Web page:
• Where do YOU need to step up and lead, heretically speaking?

Let the discussion begin.



  1. human3rror said,

    Typically one of the most interesting leaders that sometimes is not mentioned is Hitler. I’m not sure what that necessarily says about me, but, I think he provides an amazing example of what leaders and their impact on people and their ability to “move”… his intentions weren’t the greatest…

    I believe the tribe that i’m leading is interested in web technology and it’s use for the Gospel and the greater Church. I think people are genuinely interested in seeing how efficacious it truly can be.

    comfort keeps me from being a heretic. also, control. i want to keep my job…!

    i want to begin to experiment even more with how we use web tech to reach people… and i’m going to do it through my blog.

    great stuff today!

    • Susan K. Stewart said,

      Right On! I’ve been saying that for a decade or more, John. I’m in your tribe. See you are a leader.

    • Kevin Gilbert said,

      John, you are right on with all of that. That is the primary reason I began to follow your blog and your tweets is because I completely identified with your tribe. I’ve been interested in web technology and how it can be used to spread the good news. I truly believe that we can have an incredible impact through the internet. We just need to lead.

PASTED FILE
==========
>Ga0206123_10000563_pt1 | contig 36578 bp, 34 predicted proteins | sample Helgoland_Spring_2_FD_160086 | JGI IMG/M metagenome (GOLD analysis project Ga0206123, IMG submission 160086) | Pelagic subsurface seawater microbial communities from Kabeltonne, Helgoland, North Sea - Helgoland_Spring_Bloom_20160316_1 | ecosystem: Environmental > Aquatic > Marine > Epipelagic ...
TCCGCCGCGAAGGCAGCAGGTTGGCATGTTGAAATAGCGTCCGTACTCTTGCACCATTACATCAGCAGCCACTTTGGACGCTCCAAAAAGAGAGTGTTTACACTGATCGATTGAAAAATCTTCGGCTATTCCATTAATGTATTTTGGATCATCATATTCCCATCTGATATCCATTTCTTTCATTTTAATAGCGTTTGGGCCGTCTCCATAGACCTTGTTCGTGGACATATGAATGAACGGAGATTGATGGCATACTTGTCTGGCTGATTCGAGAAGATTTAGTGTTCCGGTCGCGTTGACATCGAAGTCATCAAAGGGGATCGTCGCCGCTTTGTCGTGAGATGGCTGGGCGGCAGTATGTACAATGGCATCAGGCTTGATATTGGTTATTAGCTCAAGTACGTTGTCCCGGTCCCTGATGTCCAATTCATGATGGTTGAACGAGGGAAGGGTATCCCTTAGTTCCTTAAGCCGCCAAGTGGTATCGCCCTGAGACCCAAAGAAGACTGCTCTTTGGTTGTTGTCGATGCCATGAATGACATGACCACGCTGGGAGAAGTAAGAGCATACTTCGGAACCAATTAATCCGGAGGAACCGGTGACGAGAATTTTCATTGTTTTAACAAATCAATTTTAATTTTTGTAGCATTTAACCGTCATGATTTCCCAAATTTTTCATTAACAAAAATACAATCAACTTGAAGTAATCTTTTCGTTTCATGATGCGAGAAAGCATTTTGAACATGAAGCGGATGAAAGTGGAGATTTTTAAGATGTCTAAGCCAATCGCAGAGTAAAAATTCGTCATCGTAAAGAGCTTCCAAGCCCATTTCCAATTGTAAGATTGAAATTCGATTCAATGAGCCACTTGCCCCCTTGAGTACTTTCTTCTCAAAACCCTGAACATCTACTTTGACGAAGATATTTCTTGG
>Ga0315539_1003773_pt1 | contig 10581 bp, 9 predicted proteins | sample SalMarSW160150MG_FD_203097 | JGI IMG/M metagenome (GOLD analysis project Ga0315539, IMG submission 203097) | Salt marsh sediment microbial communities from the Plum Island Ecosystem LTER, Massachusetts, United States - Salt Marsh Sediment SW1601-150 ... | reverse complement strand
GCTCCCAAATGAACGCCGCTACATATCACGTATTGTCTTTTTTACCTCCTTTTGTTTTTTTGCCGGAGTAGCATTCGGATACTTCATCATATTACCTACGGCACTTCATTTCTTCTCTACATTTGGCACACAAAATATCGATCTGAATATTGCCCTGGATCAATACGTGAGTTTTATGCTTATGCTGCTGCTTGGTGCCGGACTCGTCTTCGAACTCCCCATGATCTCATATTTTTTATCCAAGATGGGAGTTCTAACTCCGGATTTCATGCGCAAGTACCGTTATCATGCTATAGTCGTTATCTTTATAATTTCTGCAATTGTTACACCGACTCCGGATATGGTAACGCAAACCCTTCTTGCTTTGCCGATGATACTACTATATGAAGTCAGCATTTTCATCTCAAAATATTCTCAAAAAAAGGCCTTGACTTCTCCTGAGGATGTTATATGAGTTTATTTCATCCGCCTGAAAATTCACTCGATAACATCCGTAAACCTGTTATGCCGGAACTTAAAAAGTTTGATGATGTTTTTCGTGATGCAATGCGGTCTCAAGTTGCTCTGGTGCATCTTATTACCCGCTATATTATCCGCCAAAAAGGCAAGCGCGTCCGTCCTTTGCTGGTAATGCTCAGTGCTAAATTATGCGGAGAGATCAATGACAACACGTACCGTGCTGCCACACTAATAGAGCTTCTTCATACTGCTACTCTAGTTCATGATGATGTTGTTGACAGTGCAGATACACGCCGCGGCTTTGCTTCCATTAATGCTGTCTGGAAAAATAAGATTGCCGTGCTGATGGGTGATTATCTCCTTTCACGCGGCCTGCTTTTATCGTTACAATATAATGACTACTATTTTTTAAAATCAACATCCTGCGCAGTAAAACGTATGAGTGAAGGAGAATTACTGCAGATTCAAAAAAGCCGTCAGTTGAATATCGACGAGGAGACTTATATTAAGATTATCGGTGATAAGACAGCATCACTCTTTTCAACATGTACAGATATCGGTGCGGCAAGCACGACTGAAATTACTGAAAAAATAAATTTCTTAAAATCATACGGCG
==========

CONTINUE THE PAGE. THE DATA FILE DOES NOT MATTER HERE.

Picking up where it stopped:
2. Susan K. Stewart said,

    The non-profit I work for part-time needs a heretic in the area of web technology. I’m the Web Content Manager. Although the board “wants” to have an active presence, they don’t want to any heretics to lead the way. I push, they shove.

    Why? Fear! In this case, it is fear of the unknown. Even as a 50-something woman, I’m the geekiest of the staff and board.